The winner of the Salviamo i Talenti- Attilio Corsini Award, “Riccardo e Lucia” is coming to New York to take part in the fifth edition of the Italian Theater Festival In Scena! Written and directed by the talented Claudia Lerro and produced by Teatrificio 22, “Riccardo e Lucia,” played by Ivana Lotito and Pio Stellaccio, is an earthly love story that portrays all the ups and downs of a life together that will sweep you away. Claudia Lerro took inspiration by her the diary of her grandfather, who was a poet and activist, and her grandmother, humble and practical woman. A wife and a husband both victims, in different but similar ways, of Fascism and who lived a very simple life, characterized by many sacrifices and their love for each other.
“Riccardo e Lucia” is about living following one’s ideals and the struggle of never compromise to stay true to yourself and live happily, especially during difficult socio-historical times. Eternal love, struggle, noble ideals and antifascism are only of the few themes of this emotional show. Here’s the interview to creator and director, international artist and granddaughter of the main characters, Claudia Lerro.
How was this show created?
I started to write this show the day of my grandma’s funeral. While the hearse paraded through the streets of my town, some of the elderly that were sitting down on the benches stood up and took their hats off. This gesture of respect towards life made me feel the need to write about feelings and values that unfortunately today are in a deep crisis. Moreover, my grandfather’s premature death left an unresolved grief in my family. Telling his story, I wanted to try to “heal” and “stich” this open wound. Therefore, I wrote this show to have a cathartic function for me and my family. After the premiere, I found out that it had the same effect on the audience. Each one of us has a loss to deal with, a scar that needs to be accepted. And I think this show manages to caress the loneliness and grief of whoever is watching it.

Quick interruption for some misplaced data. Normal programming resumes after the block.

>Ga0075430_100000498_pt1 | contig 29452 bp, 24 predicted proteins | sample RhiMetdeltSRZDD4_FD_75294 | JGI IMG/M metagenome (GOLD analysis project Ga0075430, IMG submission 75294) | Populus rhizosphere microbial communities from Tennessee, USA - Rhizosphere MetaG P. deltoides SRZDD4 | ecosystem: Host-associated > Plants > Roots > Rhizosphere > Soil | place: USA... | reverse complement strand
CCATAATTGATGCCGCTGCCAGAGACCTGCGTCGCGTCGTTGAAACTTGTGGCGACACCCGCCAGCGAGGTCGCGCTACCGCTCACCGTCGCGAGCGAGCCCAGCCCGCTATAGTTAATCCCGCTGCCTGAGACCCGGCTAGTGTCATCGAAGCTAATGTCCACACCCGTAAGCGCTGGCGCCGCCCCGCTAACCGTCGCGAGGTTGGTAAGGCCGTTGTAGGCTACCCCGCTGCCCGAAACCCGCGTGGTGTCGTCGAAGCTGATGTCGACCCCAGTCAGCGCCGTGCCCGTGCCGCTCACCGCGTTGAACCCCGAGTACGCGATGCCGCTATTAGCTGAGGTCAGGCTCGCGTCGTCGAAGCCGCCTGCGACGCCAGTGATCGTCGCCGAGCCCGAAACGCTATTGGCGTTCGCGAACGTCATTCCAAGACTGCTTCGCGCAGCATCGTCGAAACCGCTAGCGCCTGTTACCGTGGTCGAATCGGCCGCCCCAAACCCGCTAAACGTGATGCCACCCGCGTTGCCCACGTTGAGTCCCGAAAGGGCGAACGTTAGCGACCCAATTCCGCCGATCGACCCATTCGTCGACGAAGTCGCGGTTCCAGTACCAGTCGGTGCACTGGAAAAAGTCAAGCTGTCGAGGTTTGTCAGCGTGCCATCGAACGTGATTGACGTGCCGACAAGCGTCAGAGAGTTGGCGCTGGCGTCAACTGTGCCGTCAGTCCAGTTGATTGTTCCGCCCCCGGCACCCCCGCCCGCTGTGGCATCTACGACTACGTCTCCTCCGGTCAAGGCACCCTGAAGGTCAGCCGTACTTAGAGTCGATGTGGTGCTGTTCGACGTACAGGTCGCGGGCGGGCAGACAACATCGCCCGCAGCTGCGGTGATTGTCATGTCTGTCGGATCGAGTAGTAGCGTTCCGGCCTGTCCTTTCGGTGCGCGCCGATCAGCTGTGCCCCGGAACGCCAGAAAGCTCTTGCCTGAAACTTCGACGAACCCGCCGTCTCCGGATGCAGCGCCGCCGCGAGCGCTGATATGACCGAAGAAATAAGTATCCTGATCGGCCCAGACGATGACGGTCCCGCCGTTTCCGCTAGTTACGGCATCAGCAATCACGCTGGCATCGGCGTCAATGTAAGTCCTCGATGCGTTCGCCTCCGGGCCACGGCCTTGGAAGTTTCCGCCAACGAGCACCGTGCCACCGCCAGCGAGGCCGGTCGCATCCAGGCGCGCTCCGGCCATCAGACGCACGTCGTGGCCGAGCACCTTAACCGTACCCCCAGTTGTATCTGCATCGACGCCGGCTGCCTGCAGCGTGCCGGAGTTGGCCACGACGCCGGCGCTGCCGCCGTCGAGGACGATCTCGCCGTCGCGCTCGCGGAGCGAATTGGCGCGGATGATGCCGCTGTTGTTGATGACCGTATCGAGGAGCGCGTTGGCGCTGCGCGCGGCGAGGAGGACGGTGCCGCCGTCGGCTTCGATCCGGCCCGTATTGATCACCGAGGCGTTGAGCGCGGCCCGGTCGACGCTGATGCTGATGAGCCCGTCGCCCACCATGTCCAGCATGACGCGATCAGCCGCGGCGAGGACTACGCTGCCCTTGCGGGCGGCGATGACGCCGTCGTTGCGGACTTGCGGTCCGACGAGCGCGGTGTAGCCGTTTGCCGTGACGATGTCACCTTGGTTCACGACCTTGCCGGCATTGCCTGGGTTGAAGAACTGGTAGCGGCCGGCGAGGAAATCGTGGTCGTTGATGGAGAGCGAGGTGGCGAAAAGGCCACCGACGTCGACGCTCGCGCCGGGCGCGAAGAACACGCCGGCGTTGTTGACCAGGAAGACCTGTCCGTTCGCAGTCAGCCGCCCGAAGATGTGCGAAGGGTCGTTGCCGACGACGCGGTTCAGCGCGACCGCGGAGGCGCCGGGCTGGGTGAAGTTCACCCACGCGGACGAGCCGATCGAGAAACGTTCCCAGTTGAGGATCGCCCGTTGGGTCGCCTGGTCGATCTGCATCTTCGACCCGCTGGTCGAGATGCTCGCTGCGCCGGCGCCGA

The In Scena! Festival allows Italian acting companies to perform in the US. What do you think is a good way to efficiently spread Italian theater in the United States?
I don’t know if it makes sense for me to answer this question, since I know so little about America. I would say that when you stage the good theater, the theater that makes you feel, that sows questions and thought in the audience, theater raises awareness everywhere.
Is this your first time performing in the States? What does being in New York and performing in this city mean to you?
Yes, this is our first time. To perform in New York means to have a stage in the capital of the world at the crossing between various races and cultures from all over the world. Also, the entire America represents for us Southerners the land of hope, but also the farewell to our own mother, our roots and our country. Going as an artist, as a worker that tells the story of those who stayed and believed in our beloved Italy is a small, exciting miracle. It’s an opportunity for eternity for the people whose life we are narrating.